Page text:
In a quick Travel Weekly poll carried out last week, seven out of 10 agents said they knew what it meant if an accommodation-only supplier acted as a principal. Three admitted it meant very little to them.
Obviously, this was not an exhaustive test of agent knowledge. And clearly, being a good seller of holidays does not hang on whether you know the difference between working with bed banks acting as principals and those acting as agents.
So how important is it? Companies have been quick to wave the ‘principal’ flag at agents to drive sales, but how many agents are clear on exactly what they are booking and the terms and conditions?
In Travel Weekly’s straw poll most agents identified companies with principal status as those that take on the responsibility should something go wrong in resort, so the agent is not liable.
But most were vague on detail, and simply knew whether it was their particular company’s policy to only book bed banks acting as principals.
This meant knowing thedifference was less relevant on a day-to-day basis than being able to identify which had principal status and which did not.
“There are so many bed banks now. We only use approved ones that are principals but it would help agents if there was a logo to show if they are a principal or not,” said Peter Buckell, managing director of Global Travel Lounge, Sprowston, Norwich.
Tana Travel’s Philip Mannion said it was unlikely most agents would know the difference in bed bank status.
“A principal accommodation-only supplier will take on the responsibility for the whole booking. Not all agents realise that,” he said.
But according to Somewhere2stay.com, agents who do not understand the difference could get themselves in some serious hot water as liability depends on whether they book the accommodation as a one-off component on a separate invoice or with other elements to create a package.
“If agents book a bed with us, put it together with a low-cost flight on one invoice and sell it as a package, then they need to understand they could be liable,” said sales director Andy Washington.
However, given the choice, only 23% of Somewhere2stay’s agents are currently booking the company as a principal, with the rest choosing to book the company as an agent. This suggests the issue is not considered vital by many agents.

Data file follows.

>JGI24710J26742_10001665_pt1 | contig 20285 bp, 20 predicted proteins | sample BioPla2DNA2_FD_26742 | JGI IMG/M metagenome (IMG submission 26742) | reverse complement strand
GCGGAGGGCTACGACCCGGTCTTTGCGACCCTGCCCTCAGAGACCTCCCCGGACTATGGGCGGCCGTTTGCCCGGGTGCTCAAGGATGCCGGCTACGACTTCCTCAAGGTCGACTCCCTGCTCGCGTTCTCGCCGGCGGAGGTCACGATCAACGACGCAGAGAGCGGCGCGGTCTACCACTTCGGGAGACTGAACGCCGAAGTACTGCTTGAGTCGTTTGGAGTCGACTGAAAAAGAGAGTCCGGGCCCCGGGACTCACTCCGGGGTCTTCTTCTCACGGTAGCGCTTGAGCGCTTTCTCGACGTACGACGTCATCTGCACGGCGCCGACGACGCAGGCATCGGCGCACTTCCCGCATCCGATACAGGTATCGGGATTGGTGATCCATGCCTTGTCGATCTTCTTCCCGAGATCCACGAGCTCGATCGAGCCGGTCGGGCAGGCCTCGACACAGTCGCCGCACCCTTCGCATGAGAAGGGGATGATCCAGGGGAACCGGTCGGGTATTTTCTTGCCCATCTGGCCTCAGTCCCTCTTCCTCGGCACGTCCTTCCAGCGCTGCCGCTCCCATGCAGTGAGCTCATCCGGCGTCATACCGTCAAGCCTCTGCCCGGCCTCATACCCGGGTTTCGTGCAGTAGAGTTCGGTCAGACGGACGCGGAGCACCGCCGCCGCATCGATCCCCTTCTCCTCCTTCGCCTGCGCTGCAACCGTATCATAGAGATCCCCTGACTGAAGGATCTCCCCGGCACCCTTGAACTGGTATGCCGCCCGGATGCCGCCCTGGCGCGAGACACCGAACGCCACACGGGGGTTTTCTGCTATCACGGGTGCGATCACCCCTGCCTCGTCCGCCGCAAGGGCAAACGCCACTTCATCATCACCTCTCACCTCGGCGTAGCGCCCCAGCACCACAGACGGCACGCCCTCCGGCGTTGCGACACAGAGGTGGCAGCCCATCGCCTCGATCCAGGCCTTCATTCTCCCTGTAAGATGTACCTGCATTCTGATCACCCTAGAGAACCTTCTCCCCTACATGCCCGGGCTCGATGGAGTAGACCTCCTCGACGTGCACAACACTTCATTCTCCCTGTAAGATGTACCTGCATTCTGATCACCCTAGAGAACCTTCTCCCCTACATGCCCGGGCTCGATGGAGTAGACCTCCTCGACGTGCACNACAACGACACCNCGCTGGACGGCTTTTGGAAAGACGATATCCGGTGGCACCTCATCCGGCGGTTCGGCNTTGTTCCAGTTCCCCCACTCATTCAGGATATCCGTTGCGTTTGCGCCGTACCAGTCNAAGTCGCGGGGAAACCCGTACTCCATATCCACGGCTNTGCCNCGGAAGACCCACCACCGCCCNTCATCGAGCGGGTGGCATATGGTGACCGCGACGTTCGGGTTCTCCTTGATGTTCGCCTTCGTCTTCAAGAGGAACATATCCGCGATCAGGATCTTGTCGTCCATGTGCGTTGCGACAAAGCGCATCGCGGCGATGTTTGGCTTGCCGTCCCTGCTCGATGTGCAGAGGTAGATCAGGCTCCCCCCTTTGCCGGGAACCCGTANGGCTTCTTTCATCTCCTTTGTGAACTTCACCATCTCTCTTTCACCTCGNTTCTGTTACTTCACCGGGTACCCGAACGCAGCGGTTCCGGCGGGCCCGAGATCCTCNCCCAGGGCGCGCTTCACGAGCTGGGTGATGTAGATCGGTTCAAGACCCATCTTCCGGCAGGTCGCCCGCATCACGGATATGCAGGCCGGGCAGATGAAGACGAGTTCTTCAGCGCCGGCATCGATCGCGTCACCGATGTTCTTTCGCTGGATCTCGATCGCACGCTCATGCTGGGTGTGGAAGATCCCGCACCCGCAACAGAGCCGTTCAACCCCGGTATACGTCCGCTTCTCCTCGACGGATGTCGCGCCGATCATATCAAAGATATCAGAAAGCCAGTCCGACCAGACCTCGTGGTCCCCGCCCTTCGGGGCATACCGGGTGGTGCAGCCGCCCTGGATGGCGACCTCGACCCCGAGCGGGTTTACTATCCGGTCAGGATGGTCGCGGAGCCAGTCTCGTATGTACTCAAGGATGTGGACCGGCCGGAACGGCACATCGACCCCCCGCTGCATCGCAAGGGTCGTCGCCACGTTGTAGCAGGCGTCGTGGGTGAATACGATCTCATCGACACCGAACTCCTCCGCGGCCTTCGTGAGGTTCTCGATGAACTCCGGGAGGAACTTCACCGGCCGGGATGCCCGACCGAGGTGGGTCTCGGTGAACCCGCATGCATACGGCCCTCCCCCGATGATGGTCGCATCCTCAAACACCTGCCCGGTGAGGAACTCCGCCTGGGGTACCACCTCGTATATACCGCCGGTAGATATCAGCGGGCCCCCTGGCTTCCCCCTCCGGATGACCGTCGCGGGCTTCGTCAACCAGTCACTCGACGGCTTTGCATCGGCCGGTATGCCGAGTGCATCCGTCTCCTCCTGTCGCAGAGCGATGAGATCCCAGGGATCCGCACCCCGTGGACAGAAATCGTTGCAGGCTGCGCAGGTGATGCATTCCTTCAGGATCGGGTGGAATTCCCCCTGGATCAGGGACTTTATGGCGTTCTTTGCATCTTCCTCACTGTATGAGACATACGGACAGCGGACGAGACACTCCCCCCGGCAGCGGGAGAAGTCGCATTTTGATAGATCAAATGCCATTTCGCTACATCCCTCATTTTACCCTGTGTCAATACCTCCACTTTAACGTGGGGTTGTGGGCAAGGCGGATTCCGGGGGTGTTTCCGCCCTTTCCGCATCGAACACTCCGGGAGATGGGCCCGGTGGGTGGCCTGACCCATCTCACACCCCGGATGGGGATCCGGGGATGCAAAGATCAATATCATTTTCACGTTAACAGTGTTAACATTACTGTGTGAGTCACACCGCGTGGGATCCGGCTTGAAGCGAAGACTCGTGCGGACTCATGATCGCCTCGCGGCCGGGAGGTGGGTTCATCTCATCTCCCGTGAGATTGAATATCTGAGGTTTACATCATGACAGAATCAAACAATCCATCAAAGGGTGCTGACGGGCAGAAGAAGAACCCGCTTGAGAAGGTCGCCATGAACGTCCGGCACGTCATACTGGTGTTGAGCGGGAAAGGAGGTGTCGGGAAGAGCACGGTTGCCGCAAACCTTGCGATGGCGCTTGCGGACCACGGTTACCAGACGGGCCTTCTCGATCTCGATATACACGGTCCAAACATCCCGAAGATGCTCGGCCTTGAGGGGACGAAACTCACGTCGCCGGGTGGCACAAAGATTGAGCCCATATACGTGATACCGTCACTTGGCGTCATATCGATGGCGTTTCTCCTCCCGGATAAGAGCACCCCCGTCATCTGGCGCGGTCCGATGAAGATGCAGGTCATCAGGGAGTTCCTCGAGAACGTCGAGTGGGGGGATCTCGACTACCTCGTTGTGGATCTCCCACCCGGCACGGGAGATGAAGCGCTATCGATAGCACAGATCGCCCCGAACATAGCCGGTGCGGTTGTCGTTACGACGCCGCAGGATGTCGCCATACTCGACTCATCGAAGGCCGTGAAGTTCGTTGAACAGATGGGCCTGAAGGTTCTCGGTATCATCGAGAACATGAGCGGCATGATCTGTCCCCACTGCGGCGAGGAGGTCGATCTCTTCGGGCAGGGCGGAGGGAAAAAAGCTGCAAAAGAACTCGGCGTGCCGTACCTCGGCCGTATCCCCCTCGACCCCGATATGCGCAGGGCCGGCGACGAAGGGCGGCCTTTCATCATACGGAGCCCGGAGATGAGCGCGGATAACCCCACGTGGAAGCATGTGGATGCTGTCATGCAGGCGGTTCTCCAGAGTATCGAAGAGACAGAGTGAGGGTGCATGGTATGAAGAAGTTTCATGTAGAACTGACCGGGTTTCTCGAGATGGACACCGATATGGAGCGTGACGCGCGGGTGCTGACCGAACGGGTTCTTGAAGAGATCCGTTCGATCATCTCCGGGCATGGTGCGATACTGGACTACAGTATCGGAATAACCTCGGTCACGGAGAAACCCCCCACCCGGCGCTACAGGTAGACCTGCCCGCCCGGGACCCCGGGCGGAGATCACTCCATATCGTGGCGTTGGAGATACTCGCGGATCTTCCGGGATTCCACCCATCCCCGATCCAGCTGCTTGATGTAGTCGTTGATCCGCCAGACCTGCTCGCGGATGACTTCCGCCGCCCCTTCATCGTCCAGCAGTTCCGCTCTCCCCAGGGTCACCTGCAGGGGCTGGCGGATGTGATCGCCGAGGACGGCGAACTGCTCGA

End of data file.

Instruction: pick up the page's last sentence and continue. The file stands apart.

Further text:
“We have seen volumes increase from those agents who don’t care about principal status but a lot of call centre agents are very clear and it is the customers who make the decision,” he said.
But he admitted: “With consortia it does boil down to individual agents and whether they know the difference.”
Group trade director Carl Burrows is concerned that many agents are not clear what principal status entails and the potential ramifications this could have on sales. “We will be educating agents on what being a principal means,” he said.
He claimed searches need to reflect the difference so agents don’t automatically choose a lower-priced company without principal status. “Technology providers need to apply some rationale behind the rankings to get across what a company has – such as resort support – against cheaper rivals.”
Hotels4U.com sales director John Harding, whose company has opted not to take principal status, argues a company’s actions should be the most important factor in an agent’s decision to book.
“Putting our money where our mouth is says much more than saying you are the principal and doing the minimum,” he said.
In his view, Hotels4U’s liability policy covering health and safetyissues, personal injury and death is both substantial and satisfactory cover for holidaymakers.
“Contractually we do not provide liability but in essence we will do whatever we have to, backed by a substantial insurance policy covering all of our 13,500 hotels,” he said.
He argued the term ‘principal’ is not enough to indicate precisely what a company would do if something went wrong during a holiday. “There are no minimum criteria to be a principal you just have toaccept liability,” he claimed.
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